18 Sep 2014

Reducing Carbon Emissions, Saving Money

From Our Changing World, 9:46 pm on 18 September 2014

A small council north of Wellington leads they way in climate change mitigation by cutting its greenhouse gas emissions by half, in just three years, and saving money along the way.

Jake Roos and plant manager Dave Bassett (left) at the Paraparaumu waste treatment plant.

Jake Roos and plant manager Dave Bassett (left) at the Kapiti Coast District Council's waste treatment plant in Paraparaumu. Photo: RNZ / Veronika Meduna

By putting a transparent sun roof on the new local swimming pool, switching to LED street lights, deploying a prototype electric rubbish truck and switching to renewable wood energy at the waste water treatment plant, the Kapiti Coast District Council has cut its carbon emissions by 12,000 tonnes per year and is saving $330,000 (at current diesel prizes) each year. But the council’s advisor on climate change and energy, Jake Roos, says that is only part of the way towards the ultimate goal.

'Our goal is to cut the council’s greenhouse gas emissions by 80 per cent by 2022, and we have an interim target of achieving a 45 per cent reduction. We’re on track because we’ve already gotten down below that target in years gone by.”

The Kapiti Coast District Council is the first local authority in New Zealand to be verified under CEMARS (Certified Emissions Measurement and Reduction Scheme), which requires a detailed carbon emissions inventory and a plan to reduce them. Jake Roos says the verification process meant that every aspect of the council’s operations has been audited and scrutinised for any potential to reduce emissions or to save energy. The waste water treatment plant is the council’s biggest emitter, but the decision to switch from diesel to renewable wood pellets for its boiler saved enough money to put some back into other energy-saving efforts.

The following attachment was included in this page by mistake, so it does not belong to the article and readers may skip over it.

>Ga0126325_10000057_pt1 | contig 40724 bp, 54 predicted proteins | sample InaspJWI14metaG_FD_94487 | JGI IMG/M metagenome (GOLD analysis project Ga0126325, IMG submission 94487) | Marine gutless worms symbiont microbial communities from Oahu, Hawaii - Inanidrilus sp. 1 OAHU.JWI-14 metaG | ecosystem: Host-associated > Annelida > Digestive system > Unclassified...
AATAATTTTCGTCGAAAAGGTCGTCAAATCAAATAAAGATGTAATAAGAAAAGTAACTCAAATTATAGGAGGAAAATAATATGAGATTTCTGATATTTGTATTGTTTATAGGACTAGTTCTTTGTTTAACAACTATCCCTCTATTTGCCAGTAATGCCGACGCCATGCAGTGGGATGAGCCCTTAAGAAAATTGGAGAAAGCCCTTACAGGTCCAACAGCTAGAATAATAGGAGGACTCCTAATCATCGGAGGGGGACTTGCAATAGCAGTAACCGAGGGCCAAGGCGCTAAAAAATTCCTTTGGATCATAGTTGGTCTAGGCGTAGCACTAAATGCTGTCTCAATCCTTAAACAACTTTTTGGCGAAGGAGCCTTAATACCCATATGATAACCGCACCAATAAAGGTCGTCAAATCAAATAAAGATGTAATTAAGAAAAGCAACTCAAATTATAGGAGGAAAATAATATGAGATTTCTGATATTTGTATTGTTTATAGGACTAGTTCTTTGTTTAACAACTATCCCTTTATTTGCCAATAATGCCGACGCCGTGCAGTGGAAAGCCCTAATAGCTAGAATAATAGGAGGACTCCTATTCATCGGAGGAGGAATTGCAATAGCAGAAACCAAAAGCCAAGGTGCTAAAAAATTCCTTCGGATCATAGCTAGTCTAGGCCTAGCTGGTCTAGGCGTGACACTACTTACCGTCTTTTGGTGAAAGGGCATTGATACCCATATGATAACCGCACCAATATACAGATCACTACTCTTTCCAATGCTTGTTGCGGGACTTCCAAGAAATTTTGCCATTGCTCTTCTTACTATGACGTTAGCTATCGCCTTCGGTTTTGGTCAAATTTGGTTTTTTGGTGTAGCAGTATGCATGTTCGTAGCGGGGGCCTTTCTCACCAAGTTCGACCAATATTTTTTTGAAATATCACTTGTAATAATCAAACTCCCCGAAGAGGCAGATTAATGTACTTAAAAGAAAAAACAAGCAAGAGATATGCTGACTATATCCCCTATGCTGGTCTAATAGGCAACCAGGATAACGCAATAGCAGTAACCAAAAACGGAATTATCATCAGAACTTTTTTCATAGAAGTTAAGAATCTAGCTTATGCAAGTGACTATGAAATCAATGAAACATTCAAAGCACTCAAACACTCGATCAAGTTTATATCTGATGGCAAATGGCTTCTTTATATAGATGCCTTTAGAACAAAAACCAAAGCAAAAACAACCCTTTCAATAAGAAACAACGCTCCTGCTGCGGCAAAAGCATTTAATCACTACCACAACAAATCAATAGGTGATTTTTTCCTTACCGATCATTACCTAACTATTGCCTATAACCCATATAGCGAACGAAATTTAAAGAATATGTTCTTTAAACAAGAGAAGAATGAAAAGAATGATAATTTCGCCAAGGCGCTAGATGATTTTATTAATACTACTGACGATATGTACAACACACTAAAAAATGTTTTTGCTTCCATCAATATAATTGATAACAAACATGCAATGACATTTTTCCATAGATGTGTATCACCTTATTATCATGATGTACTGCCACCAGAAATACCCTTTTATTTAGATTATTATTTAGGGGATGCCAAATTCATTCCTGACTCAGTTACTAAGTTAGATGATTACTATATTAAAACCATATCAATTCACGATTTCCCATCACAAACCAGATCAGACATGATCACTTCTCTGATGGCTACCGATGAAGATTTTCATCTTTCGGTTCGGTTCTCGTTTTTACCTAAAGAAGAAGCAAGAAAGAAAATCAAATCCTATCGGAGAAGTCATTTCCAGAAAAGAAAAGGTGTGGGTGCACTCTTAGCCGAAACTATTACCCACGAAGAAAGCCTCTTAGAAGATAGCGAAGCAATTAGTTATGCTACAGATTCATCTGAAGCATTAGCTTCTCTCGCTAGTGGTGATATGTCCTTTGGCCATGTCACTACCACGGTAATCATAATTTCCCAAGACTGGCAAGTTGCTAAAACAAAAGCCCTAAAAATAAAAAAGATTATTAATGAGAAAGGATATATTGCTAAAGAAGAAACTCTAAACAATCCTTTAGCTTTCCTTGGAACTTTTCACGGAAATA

“At the time the boiler went in the council also decided to set up an energy policy to ringfence those savings, obviously to pay for the boiler in the first place, but also to then start channelling that money back into other energy and emissions saving projects.”

Apart from the wood-fired boiler, the council is also installing a 32kW array of solar panels to reduce operating costs at the plant. “A lot of emissions actually cost money,” says Jake Roos. “Energy is expensive and getting more expensive all the time. There are a lot of cases where you have to spend money but you will save it within the lifecycle of the asset, or even a long time before that and actually produce net savings, which can go back to rates.”

The Kapiti Coast District Council won double honours in the 2014 Energy Efficiency and Conservation Awards for its proactive approach to energy and a range of inventive projects to improve residents’ energy efficiency and awareness.

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